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1.  The relative efficacy of two brief treatments for sleep problems in young learning disabled (mentally retarded) children: a randomised controlled trial 
Archives of Disease in Childhood  2004;89(2):125-130.
Background: Settling and night waking problems are particularly prevalent, persistent, and generally considered difficult to treat in children with a learning disability, although intervention trials are few. Scarce resources, however, limit access to proven behavioural treatments.
Aims: To investigate the efficacy of a media based brief behavioural treatment of sleep problems in such children by comparing (1) face-to-face delivered treatment versus control and (2) booklet delivered treatment versus controls.
Methods: The parents of 66 severely learning disabled children aged 2–8 years with settling and/or night waking problems took part in a randomised controlled trial with a wait-list control group. Behavioural treatments were presented either conventionally face-to-face or by means of a 14 page easy to read illustrated booklet. A composite sleep disturbance score was derived from sleep diaries kept by parents.
Results: Both forms of treatment were almost equally effective compared with controls. Two thirds of children who were taking over 30 minutes to settle five or more times per week and waking at night for over 30 minutes four or more times per week improved on average to having such settling or night waking problems for only a few minutes or only once or twice per week (H = 34.174, df = 2, p<0.001). These improvements were maintained after six months.
Conclusions: Booklet delivered behavioural treatments for sleep problems were as effective as face-to-face treatment for most children in this population.
PMCID: PMC1719807  PMID: 14736626
PMCID: PMC1718225
3.  Clinical services for sleep disorders 
Archives of Disease in Childhood  1998;79(6):495-497.
Children's sleep disorders are common and often harmful to development and well being. The clinical services available to affected children and their families need to be improved. At present, professional interest and expertise in sleep disorders medicine is severely limited by the paucity of appropriate teaching and training. The work of a mainly tertiary sleep disorders clinic was reviewed, which showed that accurate diagnosis of a wide range of sleep disorders is possible, and that treatment needs can be specified. Although families appreciated such assessment, the outcome was unsatisfactory in many cases, often because treatment recommendations were not implemented by referrers. Reasons for this appear to include poor communication between referrers and families, and unavailability of treatment resources. A three tier system of service provision is proposed to improve this situation, which rests essentially on better professional training in the sleep disorders field.

PMCID: PMC1717769  PMID: 10210993
4.  Sleep and psychological disturbance in nocturnal asthma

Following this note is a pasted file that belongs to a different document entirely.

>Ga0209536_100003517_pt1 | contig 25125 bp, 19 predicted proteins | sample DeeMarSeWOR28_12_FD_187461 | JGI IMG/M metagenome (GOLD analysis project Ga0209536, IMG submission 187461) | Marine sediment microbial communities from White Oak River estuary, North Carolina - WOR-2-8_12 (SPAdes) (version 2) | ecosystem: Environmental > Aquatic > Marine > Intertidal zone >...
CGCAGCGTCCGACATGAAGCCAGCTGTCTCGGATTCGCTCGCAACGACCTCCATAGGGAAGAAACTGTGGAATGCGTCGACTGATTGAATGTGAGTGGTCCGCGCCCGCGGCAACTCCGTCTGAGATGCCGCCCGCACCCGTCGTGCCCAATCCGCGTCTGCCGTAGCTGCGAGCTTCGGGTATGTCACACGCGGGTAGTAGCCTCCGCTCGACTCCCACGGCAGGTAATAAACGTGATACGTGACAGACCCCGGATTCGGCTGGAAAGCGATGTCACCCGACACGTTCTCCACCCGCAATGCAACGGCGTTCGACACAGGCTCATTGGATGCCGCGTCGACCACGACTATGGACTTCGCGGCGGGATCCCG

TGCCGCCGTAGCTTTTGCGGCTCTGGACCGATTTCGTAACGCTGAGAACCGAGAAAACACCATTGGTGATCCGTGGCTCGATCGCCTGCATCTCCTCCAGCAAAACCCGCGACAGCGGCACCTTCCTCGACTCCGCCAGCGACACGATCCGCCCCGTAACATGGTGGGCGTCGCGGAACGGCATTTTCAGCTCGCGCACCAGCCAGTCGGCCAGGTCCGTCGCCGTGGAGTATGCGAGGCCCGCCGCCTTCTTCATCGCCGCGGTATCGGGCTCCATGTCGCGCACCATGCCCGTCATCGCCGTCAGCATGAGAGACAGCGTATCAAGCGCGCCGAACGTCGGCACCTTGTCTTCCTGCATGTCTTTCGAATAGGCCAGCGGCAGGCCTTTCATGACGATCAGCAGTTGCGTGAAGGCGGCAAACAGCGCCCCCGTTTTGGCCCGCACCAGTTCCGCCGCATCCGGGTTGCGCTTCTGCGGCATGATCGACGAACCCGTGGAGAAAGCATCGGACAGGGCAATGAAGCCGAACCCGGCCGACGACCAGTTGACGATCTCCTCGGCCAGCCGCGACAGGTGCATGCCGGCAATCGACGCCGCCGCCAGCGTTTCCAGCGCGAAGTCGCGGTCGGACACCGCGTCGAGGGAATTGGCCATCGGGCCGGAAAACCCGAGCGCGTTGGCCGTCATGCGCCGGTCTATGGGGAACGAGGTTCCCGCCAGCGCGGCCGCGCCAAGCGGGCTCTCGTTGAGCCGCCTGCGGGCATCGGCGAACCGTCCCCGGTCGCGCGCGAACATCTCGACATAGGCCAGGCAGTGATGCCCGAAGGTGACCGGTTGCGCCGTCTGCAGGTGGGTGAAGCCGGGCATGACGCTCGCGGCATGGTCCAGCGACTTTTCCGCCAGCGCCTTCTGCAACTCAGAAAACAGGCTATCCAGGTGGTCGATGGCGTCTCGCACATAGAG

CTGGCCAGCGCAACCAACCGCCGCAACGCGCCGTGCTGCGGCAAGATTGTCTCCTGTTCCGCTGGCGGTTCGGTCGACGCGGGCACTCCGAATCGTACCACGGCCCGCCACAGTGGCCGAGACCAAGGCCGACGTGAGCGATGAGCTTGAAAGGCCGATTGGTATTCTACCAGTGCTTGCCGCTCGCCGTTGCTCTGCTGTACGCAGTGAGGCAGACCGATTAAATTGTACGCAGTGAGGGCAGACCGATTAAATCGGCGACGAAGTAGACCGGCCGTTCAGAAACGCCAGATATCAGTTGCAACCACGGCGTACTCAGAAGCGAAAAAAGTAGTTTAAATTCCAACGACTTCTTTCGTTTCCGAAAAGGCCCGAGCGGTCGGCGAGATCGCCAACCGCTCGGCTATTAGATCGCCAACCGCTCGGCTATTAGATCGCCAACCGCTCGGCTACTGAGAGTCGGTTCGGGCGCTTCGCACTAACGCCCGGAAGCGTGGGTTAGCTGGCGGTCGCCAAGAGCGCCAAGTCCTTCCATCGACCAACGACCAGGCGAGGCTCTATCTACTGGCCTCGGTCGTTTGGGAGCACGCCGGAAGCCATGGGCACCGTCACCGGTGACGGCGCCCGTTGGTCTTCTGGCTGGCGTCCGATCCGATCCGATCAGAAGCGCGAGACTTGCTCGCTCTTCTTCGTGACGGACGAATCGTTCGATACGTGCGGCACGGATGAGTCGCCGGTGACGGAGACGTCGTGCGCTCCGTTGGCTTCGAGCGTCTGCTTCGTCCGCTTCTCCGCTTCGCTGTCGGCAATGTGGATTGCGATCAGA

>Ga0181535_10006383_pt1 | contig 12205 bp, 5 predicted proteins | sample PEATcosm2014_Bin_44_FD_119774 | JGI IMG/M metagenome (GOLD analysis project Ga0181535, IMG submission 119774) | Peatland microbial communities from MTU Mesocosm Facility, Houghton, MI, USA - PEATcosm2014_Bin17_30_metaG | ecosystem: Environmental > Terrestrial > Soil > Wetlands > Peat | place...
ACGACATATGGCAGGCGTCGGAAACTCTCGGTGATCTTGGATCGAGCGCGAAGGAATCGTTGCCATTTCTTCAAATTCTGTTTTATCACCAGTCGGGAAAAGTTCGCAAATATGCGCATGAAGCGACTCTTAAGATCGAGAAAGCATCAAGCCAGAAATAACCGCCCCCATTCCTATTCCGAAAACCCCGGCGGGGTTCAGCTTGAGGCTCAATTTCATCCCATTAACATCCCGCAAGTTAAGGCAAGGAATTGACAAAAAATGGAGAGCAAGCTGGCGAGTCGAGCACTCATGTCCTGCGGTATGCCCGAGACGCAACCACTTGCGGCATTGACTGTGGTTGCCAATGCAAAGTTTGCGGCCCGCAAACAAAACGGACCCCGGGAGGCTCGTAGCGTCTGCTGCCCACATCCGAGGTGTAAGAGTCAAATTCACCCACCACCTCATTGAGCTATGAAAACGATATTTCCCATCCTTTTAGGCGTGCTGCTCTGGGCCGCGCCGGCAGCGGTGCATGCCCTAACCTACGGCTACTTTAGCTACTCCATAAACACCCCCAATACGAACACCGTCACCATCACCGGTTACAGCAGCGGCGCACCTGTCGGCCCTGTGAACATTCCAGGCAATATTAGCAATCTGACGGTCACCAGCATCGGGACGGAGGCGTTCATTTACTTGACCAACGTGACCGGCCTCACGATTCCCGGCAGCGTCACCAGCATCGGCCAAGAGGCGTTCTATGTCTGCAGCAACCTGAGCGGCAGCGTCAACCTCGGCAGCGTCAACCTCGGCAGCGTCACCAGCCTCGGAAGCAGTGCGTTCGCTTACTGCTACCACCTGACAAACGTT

Archives of Disease in Childhood  1998;78(5):413-419.
Subjective and objective sleep disturbance was studied in children with nocturnal asthma. Relations between such disturbance and daytime psychological function were also explored, including possible changes in learning and behaviour associated with improvements in nocturnal asthma and sleep. Assessments included home polysomnography, parental questionnaires concerning sleep disturbance, behaviour, and mood and cognitive testing. Compared with matched controls, children with asthma had significantly more disturbed sleep, tended to have more psychological problems, and they performed less well on some tests of memory and concentration. In general, improvement of nocturnal asthma symptoms by changes in treatment was followed by improvement in sleep and psychological function in subsequent weeks. The effects of asthma on sleep and the possible psychological consequences are important aspects of overall care.

PMCID: PMC1717552  PMID: 9659086
5.  Evaluation of the BBL Crystal Anaerobe identification system. 
Journal of Clinical Microbiology  1997;35(12):3186-3191.
The BBL Crystal Anaerobe (ANR) identification system was evaluated, and the results were compared with those from conventional anaerobic methods. We tested 322 clinically significant anaerobic bacteria according to the manufacturer's instructions. The system identified correctly 286 of 322 (88.8%) of the anaerobic bacteria tested. Of these, 263 of 322 (81.7%) were identified correctly on initial testing and 49 were identified correctly only to the genus level; on repeat testing, 23 of 49 (46.9%) were identified correctly to both the genus and the species levels. A total of 26 (8.5%) were misidentified at the species level, and 10 (3.1%) were not identified. Performance characteristics for individual strains varied. The system correctly identified all tested strains of Campylobacter, Desulfomonas, Desulfovibrio, Leptotrichia, Mobiluncus, Peptostreptococcus, Porphyromonas, Provetella, Propionibacterium, Tisierella, and Veillonella and 36 of 37 (97.3%) Actinomyces strains, 42 of 46 (91.3%) B. fragilis group strains, 79 of 103 (76.7%) Clostridium strains, (however, the system failed to identify any of the 7 C. innocuum and 9 C. tetani strains tested), and 8 of 15 (53.3%) Bacteroides strains. This system was easy to use, did not involve the addition of reagents, and was faster than conventional anaerobic procedures. It would be a useful addition to the anaerobe laboratory of most hospitals.
PMCID: PMC230145  PMID: 9399517
6.  Evaluation of AnaeroGen system for growth of anaerobic bacteria. 
Journal of Clinical Microbiology  1995;33(9):2388-2391.